Hixon Hour lecture on April 15, More lessons of the Angel of Death. It is
inspiring and emotional reading, for all of us.
When I asked him how he would like to be remembered, he stated he would like to have an
endowed professorship at KUMC, which would focus on childrens ethics. We have
established a fund in the KU Endowment Association to develop such a professorship.
He shared moments and wisdom about his terminal illness and his dying. Bill said, I
began to wonder what is the relationship between being terminal and being mortal? What I
figured out was that the only difference between being terminal and being mortal was the
time frame. Existentially they are the same damn situation.
Bill related how knowing one is dying can be extremely valuable information. He said,
Yes it involves major stress and will precipitate radical change in the
patients world . . . but that doesnt mean its not an incredibly valuable
thing for them to come to know.
We will miss Bill, but he has prepared us to meet many of the challenges in the future.
Now we must move forward.
Holcomb wins Nursing: The Heart of Healthcare award
Susan Holcomb, a nurse practitioner in the KU School of Medicine, has been chosen one
of 10 winners of a Nursing: The Heart of Healthcare award.
Holcomb was among the 477 registered nurses from throughout the metropolitan area and
across Kansas nominated for the 10th annual awards. Thirty-seven of the nominees were from
KU Medical Center.
Established as a public service of the KU School of Nursing in 1989, the program
recognizes the contributions of outstanding RNs to their patients, communities and
A selection committee composed of previous winners and civic, health care, and business
leaders selected this years winners, who will be honored during a banquet Sept. 18
at the Marriott Muehlebach Towers, Kansas City, Mo. Every nominee will receive a
certificate of recognition.
This years program is sponsored by Hoechst Marion Roussel and the Kansas City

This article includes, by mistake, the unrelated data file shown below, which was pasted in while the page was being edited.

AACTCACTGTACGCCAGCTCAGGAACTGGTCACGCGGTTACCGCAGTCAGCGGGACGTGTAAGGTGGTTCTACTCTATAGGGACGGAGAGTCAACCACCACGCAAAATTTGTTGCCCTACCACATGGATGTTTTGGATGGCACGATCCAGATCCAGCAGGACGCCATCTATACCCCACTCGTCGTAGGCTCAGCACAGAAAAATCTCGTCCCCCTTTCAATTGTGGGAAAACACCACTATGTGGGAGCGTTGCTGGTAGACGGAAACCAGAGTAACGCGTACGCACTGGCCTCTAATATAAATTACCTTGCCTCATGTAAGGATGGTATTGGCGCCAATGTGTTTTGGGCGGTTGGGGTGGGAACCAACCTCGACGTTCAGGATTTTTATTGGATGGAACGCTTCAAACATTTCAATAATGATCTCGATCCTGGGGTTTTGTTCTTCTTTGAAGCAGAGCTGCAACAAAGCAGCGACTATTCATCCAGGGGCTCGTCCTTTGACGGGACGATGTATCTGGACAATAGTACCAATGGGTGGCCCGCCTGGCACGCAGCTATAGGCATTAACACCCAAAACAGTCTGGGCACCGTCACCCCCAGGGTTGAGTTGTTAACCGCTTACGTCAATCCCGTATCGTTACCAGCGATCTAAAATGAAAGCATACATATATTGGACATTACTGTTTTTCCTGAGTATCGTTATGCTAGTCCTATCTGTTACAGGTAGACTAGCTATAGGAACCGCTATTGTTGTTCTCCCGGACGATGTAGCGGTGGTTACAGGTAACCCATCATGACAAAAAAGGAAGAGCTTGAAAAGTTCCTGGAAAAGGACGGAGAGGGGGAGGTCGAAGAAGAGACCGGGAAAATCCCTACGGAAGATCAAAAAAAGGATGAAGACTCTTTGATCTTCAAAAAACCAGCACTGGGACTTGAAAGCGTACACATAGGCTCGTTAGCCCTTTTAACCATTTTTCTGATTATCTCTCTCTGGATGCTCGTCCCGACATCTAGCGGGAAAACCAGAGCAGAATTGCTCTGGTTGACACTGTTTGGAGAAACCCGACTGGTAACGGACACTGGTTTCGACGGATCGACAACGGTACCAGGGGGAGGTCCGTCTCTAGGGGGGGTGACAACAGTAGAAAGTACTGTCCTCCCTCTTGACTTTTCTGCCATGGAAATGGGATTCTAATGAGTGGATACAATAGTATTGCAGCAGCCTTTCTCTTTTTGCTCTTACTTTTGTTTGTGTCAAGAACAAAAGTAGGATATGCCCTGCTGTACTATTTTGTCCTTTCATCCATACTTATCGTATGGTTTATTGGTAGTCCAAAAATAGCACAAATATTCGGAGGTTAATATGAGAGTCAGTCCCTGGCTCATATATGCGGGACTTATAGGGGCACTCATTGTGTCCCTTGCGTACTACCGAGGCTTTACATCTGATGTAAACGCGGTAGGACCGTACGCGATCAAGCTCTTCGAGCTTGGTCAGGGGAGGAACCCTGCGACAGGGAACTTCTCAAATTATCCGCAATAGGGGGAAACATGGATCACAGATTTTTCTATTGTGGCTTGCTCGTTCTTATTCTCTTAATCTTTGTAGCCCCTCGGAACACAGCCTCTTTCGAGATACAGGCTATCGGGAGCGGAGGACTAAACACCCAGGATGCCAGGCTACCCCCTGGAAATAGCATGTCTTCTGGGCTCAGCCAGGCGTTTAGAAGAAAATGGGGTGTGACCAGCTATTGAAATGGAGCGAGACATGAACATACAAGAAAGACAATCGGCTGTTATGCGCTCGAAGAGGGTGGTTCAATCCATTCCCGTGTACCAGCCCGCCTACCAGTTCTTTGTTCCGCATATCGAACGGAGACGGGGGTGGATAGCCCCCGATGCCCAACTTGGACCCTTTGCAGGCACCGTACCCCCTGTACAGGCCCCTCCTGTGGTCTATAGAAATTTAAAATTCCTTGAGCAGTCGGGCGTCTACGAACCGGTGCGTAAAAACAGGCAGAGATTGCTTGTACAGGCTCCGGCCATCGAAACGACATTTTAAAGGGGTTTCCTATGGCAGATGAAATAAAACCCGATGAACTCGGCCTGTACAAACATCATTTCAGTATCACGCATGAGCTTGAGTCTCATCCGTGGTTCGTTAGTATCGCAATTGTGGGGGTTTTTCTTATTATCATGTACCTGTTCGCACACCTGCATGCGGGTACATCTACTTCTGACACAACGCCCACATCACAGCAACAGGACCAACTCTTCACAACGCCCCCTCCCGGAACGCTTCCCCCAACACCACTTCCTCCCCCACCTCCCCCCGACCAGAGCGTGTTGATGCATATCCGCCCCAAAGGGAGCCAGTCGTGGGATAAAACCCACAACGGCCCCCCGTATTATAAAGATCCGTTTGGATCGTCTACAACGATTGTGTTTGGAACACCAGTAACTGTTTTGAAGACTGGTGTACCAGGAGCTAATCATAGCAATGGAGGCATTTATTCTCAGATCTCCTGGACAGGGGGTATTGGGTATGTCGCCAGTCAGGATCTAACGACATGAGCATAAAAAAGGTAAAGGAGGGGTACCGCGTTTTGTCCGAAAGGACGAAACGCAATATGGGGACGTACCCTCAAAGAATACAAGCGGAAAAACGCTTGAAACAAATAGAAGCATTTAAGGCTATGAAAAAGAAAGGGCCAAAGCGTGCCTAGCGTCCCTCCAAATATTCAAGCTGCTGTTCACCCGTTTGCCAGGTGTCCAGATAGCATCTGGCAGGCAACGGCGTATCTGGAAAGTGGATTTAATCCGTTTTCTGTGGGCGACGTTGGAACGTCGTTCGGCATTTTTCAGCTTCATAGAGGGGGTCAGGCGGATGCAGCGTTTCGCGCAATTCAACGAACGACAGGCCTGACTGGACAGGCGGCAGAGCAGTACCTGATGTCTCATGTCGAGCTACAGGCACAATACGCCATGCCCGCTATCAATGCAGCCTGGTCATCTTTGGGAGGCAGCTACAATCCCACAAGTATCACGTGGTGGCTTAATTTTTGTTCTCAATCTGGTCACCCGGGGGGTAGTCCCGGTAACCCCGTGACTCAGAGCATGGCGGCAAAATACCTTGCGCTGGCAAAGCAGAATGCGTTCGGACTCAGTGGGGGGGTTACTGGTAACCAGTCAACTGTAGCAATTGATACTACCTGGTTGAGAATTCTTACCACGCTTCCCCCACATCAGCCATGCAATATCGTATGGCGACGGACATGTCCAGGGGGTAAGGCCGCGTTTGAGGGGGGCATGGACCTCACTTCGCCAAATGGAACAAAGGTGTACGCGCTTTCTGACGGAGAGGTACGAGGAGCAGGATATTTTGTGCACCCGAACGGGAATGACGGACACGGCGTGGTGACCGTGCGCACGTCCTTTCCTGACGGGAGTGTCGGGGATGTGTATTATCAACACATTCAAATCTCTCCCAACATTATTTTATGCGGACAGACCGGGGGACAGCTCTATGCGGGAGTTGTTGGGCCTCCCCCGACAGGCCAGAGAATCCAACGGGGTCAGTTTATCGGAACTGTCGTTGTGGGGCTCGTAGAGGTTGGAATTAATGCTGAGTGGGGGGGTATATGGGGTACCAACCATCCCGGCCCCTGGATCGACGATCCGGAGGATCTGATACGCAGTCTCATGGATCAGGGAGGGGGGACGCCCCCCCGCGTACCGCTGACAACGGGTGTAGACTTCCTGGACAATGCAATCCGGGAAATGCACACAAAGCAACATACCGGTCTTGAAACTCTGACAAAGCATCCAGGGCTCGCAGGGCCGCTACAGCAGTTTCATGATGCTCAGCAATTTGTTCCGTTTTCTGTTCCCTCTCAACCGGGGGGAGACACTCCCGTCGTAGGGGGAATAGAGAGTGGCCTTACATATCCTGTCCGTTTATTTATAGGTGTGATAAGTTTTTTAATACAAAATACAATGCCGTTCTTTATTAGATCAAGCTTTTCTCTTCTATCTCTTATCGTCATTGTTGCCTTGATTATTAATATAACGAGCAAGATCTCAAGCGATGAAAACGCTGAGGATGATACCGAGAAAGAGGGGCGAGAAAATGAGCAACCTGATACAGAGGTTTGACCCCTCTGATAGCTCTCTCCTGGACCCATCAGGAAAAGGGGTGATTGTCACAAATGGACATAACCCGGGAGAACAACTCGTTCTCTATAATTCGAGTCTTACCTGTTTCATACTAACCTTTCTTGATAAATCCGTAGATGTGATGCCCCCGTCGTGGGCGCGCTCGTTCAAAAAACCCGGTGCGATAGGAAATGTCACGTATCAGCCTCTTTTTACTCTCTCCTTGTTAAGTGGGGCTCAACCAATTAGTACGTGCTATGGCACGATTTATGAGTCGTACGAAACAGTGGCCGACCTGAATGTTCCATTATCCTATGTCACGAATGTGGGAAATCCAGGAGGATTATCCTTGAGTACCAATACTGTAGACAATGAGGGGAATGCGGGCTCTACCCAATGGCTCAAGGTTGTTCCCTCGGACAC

Regional Home Care Association. For tickets, call Kari Ziblut, ext. 1616.
Front & Center
School of Allied Health students Kim Traub, left, Jackie Kerscher and Rebekah Scholl
take a break after anatomy class July 30.
Keeping the elevators running smoothly every day are Dan Schorr, left, and Bill
Sawyer. Both work for Montgomery KONE, but are regularly assigned to KUMC to service
elevators and maintain operations.
Ann Babb, vice president of patient care services and chief nurse executive, talks
with Tammy Peterman, RN, BSN, at Babbs farewell celebration Aug. 2 at Californos.
Jon Jackson, senior vice president and COO, presented Babb with a gift in recognition
of her dedicated service at KUMC over the years.
Dan Hightower, facilities management director, and his wife Jennifer, far right, join
DeeDee Attebery, left, and Rhonda Bailey of University Human Resources for some fun and
fellowship at Hightowers welcome reception Aug. 2.
Mary Anne Rizzolo, EdD, RN, of Lippincott, Williams and Wilkins, left, was one of the
distinguished speakers at the Second Annual Developing Web-Based Courses Summer Institute
July 29-30. With Rizzolo are Carol Smith, PhD, RN, center, and Helen Connors, PhD, RN, of
the School of Nursing, a co-sponsor of the event.
Jeff Henning and Robbie OBrien, were among the scores of incoming medical
students taking part in a welcome luncheon Aug. 2.
Matt Foster, Darren Farley and Jolene Moore enjoyed the festivities and got to know
Among those attending the July 27 School of Allied Health Achievement Celebration,